A CDE is a cloud-based digital platform that functions as a central repository for all project data. In addition to BIM data, this includes bid documents, contracts, registers, reports, schedules, specifications, and more.  

The CDE provides: 

  • Enhanced collaboration – The CDE allows all project team members to access the most current information from any location and at any time. This facilitates teamwork and promotes a collaborative culture.   
  • A single source of truth – The CDE ensures a single source of truth for all project participants. Connecting project teams and project data in a unified environment leads to better decision-making. It also reduces errors, delays, and redundancies. Further, with all versions of all project data stored in a single place, no data is lost.   
  • Ensure data transfer – During the course of a project, data must be transferred from one project phase to another and from one team to another. Data is often compromised at handover points due to incompatibilities between files or applications, manual errors, or other issues. The CDE ensures successful data transfer across project phases.  
  • Strengthen security – The CDE stores data in a highly secure environment. It provides a full audit trail of the built asset and allows project managers to maintain strict control over who can access project content.   
  1. Building collaborative Environment (BcE): 

Once we developed the draft STWs and the CDE environment, we turned our attention to the actual building workflows, relationships, and data structures that need to operate within this cloud based digital environment, which we called the Build collaborative Environment (BcE). The primary functionality and supporting software were identified, and intensive testing ensued to determine if the draft STWs implemented, supported, and enhanced the process. It was no surprise that this testing was a process of discovery, and several iterations were required to define a coordinated set of STWs that could potentially support the sought-after seamless integration between the numerous software applications. The BcE is defined by the set of software and STWs that provide the functionality required to implement the project platform workflow described in figure 1 below. 

Figure 1

Almost all the work to date has been focused on how data needs to be created within the data engine (green ellipse area in figure 1) to optimize how it can then be shared and leveraged within the Foundation Data section of the BcE. The Foundation data and workflows define all three segments of decision making that comprise a project: “Creative Services,” “Project Management-Execution,” and “Material Procurement.” 

Initial testing has identified how this data can then be shared with the other five sections of the BcE: Notes, Building Operations, Source Data, Digital Twin, and 3rd Party Apps.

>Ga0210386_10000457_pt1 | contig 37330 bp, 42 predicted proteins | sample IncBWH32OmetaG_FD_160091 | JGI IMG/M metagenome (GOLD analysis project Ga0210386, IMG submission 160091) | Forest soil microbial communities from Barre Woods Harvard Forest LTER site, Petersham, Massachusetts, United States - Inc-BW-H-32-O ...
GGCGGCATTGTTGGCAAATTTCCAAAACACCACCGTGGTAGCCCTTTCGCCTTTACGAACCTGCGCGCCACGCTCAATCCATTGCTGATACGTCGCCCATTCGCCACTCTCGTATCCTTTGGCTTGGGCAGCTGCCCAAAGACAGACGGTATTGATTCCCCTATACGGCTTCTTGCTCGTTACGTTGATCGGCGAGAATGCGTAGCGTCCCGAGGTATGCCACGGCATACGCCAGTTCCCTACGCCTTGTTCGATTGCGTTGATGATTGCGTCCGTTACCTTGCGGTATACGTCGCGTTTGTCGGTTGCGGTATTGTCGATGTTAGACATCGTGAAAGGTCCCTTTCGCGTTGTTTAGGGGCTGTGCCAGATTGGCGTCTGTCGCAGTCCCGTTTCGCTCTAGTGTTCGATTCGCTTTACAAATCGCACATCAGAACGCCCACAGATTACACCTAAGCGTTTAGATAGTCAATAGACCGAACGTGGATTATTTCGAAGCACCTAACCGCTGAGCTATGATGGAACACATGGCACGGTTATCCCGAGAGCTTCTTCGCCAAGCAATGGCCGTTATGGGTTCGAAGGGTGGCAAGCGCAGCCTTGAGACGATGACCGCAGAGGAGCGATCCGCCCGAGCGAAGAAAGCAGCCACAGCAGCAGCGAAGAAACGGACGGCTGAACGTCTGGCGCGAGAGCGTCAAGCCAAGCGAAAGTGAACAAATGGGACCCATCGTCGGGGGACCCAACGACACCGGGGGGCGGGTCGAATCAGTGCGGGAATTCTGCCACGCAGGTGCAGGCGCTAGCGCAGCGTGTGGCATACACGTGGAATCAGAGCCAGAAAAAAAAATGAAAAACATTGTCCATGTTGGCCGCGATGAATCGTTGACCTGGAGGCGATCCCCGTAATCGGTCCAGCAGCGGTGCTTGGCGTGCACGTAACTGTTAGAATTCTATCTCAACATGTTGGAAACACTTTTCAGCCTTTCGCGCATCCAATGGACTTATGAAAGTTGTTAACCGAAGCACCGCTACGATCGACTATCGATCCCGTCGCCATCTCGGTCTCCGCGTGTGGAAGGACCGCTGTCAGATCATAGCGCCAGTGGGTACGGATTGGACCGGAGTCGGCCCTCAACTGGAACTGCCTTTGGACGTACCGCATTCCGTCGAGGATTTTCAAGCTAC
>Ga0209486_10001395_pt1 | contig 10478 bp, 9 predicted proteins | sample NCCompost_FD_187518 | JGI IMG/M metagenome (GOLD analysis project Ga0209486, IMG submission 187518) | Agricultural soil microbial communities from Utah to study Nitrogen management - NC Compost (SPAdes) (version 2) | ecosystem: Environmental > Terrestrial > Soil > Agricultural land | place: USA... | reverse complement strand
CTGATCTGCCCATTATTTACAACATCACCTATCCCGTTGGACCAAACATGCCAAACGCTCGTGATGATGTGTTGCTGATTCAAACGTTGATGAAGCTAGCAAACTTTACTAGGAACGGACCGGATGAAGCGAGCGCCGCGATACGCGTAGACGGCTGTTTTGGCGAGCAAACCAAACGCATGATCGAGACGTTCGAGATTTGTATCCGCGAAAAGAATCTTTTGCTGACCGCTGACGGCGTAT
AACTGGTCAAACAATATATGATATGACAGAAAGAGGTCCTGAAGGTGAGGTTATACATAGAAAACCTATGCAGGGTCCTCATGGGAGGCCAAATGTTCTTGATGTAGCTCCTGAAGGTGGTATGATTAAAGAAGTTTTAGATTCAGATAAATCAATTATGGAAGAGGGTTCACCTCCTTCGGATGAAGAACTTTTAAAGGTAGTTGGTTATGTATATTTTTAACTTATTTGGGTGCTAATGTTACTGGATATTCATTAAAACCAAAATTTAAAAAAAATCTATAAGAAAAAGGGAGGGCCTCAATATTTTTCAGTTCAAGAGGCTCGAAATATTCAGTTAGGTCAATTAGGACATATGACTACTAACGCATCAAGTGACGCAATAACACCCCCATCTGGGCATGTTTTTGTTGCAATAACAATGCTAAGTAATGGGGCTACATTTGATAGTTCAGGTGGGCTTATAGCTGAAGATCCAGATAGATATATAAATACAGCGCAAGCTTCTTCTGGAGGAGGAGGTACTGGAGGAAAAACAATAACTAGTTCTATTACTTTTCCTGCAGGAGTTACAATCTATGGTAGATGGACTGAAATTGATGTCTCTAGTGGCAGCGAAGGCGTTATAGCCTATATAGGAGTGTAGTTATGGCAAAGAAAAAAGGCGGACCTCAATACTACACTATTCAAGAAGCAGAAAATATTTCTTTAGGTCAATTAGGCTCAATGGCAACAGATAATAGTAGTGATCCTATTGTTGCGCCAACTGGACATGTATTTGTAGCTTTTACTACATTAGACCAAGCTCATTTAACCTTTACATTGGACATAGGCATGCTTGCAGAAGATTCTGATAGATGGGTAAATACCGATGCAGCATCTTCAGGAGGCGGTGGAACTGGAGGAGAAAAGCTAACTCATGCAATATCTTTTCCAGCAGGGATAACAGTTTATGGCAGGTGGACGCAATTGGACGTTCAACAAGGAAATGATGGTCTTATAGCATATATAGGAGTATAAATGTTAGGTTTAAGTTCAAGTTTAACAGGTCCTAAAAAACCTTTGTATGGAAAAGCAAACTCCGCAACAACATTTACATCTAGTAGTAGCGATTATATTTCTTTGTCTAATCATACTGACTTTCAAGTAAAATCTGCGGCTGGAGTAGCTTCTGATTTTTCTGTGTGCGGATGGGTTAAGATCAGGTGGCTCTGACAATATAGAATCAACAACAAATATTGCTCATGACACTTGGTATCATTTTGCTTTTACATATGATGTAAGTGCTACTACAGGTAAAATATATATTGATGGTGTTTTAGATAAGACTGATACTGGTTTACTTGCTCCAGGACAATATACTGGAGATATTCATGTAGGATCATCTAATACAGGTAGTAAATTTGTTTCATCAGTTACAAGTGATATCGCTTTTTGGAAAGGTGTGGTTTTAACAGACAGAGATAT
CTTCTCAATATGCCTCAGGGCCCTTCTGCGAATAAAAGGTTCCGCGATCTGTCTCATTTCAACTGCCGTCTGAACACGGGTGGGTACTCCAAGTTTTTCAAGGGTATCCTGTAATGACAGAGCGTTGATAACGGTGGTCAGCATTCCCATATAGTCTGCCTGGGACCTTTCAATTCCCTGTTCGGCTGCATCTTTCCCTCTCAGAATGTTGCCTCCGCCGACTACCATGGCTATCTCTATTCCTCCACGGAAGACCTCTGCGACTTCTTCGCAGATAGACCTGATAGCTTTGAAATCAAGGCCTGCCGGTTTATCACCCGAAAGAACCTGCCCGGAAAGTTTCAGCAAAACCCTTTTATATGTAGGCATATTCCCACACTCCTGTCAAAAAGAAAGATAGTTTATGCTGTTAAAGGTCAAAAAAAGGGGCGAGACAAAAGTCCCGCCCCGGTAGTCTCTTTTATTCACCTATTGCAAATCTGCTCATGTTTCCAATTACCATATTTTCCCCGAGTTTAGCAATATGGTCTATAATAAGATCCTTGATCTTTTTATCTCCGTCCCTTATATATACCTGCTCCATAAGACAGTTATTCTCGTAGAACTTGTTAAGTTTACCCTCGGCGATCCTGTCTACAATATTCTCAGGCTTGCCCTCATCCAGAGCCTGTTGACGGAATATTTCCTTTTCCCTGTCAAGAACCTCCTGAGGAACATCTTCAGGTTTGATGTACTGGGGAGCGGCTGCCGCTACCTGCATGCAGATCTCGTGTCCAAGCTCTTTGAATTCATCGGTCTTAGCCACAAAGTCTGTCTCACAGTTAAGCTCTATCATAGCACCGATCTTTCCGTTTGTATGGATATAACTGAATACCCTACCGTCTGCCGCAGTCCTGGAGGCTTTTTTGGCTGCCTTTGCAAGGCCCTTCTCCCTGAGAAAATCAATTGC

1. Modular Buildings built on Chassis: 

Modular construction is a significant characteristic of Optimized Building and the BCE. The initial schematic designs of the Optimized Ambulatory Building have sketched out how modular design and construction can be implemented within Structural, Mechanical/Electrical/Plumbing/Fire Protection, and Technology modular chassis. The goal is to develop a standardized building chassis that will work for each optimized building type.  The potential benefits are multifold and occur in areas of the buildings that are felt by the human inhabitants but are rarely seen or directly interacted with. So, benefits and efficiencies can be maximized without negatively impacting user experiences due to lack of creative aesthetic options. 

  1. Standardized Construction Assembly Modules (CAMs): 

CAMs are a key feature of modular construction and offer an integrated approach to design that combines multiple trade disciplines into a single unit. CAMs are manufactured off-site, and then delivered and assembled on-site. CAMs can be manufactured and delivered in multiple formats, including: 

  • Panels 
  • Racks 
  • Boxes or pods 
  • Kit of Parts 
  • Groups  
  • Connections 

In creating a new Optimized Building design, BUSA has been working with existing manufacturer/distribution networks who understand the changing nature of Building and are seeking to develop CAM products to position themselves for success in the future building marketplace.  

All five of the elements described above, combine to create the “BuildUSA Collaborative Environment (BCE)”:  

  1.  Standards, Templates, Workflows (STW) 
  1. Common Data Environment (CDE) 
  1. Building collaborative Environment (BcE) 
  1. Modular Buildings built on Chassis 
  1. Standardized Construction Assembly Modules (CAMs) 

When fully developed it will provide the technological backbone to support the full expression of Optimized Building. As discussed in “BuildUSA-Optimized Building” there are business components of Optimized Building that will evolve as Optimized Building develops volume, scale, and recognition. But the current focus is on the development of a robust and scalable BCE, capable of supporting a core group of commercial projects.   

The integration of these components forms the technological backbone of the BuildUSA Collaborative Environment, supporting the expression of Optimized Building. The BCE is designed to be robust and scalable, capable of supporting a core group of commercial projects.